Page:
Methods for cooking broccoli include roasting, sauteing, boiling and slow-cooking; each method produces variations in broccoli color, taste and texture, and makes broccoli ideal for different meals. For a simple meal, roasting is one of the easiest ways to prepare broccoli, suggests Fine Cooking; sauteing takes a bit longer, but produces a nice flavor, while boiling takes minimal time and slow-cooking yields a rich, savory flavor.
Roasting broccoli creates crisp, green vegetable pieces. This method requires slicing broccoli florets in half, then tossing with a mixture of olive oil and salt. The broccoli then goes into a hot oven for roughly 20 minutes. After removing, it can be finished with additional salt, pepper, a squeeze of lemon juice and grated cheese.
Slow-cooked broccoli is made on the stove top. This method involves adding broccoli to a large skillet over low heat, and cooking with olive oil. The broccoli absorbs the oil, which gives a caramelized flavor and a rich taste. Sauteing is very similar; it also requires a large skillet and oil, but uses high heat for fast cooking. In addition to oil, adding water helps create pan-perfect broccoli, notes Fine Cooking. The water creates excess steam, which helps broccoli cook faster. Unlike slow-cooking, however, broccoli should only be stirred sparingly, as it needs time to brown.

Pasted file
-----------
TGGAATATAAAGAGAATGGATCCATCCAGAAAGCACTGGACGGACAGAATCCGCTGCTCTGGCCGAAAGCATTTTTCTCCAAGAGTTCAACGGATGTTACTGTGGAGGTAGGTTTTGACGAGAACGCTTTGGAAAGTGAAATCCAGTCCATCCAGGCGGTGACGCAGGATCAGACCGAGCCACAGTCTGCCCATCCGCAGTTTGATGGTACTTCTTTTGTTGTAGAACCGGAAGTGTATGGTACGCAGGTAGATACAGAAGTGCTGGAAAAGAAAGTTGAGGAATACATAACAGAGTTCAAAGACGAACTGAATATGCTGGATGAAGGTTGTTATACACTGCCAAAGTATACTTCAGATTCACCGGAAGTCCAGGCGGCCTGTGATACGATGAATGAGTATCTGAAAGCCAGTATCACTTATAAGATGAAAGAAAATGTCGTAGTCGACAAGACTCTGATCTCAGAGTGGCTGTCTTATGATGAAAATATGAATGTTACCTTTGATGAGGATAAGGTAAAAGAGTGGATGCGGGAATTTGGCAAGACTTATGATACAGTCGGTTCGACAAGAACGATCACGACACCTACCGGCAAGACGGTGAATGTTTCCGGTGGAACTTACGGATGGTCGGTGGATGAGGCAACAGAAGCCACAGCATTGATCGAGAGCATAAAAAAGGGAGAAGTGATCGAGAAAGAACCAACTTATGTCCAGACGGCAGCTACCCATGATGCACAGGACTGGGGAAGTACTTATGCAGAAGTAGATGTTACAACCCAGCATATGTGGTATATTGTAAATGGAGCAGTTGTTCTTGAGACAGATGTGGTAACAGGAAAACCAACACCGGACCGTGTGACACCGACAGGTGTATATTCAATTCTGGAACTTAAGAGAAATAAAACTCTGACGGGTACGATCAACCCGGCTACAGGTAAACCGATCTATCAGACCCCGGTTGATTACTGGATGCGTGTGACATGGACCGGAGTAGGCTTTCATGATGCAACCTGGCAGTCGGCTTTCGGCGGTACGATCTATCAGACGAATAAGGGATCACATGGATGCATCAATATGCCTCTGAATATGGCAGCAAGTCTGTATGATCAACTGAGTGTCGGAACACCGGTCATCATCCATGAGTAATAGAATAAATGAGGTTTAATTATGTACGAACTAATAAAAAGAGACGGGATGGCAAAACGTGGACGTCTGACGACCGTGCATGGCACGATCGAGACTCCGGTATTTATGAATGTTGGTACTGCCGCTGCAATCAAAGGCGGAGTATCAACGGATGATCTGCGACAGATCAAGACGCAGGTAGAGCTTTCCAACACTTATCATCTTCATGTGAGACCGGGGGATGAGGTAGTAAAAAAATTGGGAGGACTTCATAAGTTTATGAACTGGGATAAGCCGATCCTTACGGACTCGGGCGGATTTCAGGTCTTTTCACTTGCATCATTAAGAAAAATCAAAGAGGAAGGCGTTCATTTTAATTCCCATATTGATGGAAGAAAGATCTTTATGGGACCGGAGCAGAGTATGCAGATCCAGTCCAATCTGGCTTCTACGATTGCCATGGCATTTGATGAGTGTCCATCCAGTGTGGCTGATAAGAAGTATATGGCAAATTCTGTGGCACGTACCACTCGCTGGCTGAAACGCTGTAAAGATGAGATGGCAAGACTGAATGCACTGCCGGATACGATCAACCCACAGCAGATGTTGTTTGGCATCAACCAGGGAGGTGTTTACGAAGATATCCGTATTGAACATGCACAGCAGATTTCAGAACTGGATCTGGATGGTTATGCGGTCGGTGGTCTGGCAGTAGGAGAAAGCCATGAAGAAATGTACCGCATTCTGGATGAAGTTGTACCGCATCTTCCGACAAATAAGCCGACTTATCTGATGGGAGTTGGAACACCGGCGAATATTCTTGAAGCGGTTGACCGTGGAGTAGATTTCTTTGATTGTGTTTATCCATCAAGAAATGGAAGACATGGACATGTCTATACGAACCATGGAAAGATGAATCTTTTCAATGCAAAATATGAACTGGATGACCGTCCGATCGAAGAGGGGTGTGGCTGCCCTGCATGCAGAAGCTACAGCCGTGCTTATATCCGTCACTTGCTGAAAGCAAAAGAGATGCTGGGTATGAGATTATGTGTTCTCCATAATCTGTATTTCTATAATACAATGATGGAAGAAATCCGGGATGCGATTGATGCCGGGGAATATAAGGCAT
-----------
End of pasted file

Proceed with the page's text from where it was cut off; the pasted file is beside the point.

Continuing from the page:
Lastly, boiling broccoli is a fast and easy cooking method. It creates soft, bright green florets, and is ideal for serving at room temperature. Boiled broccoli should be submerged in cold water after removing from the stove top, as it continues cooking even after the boiled water is turned off.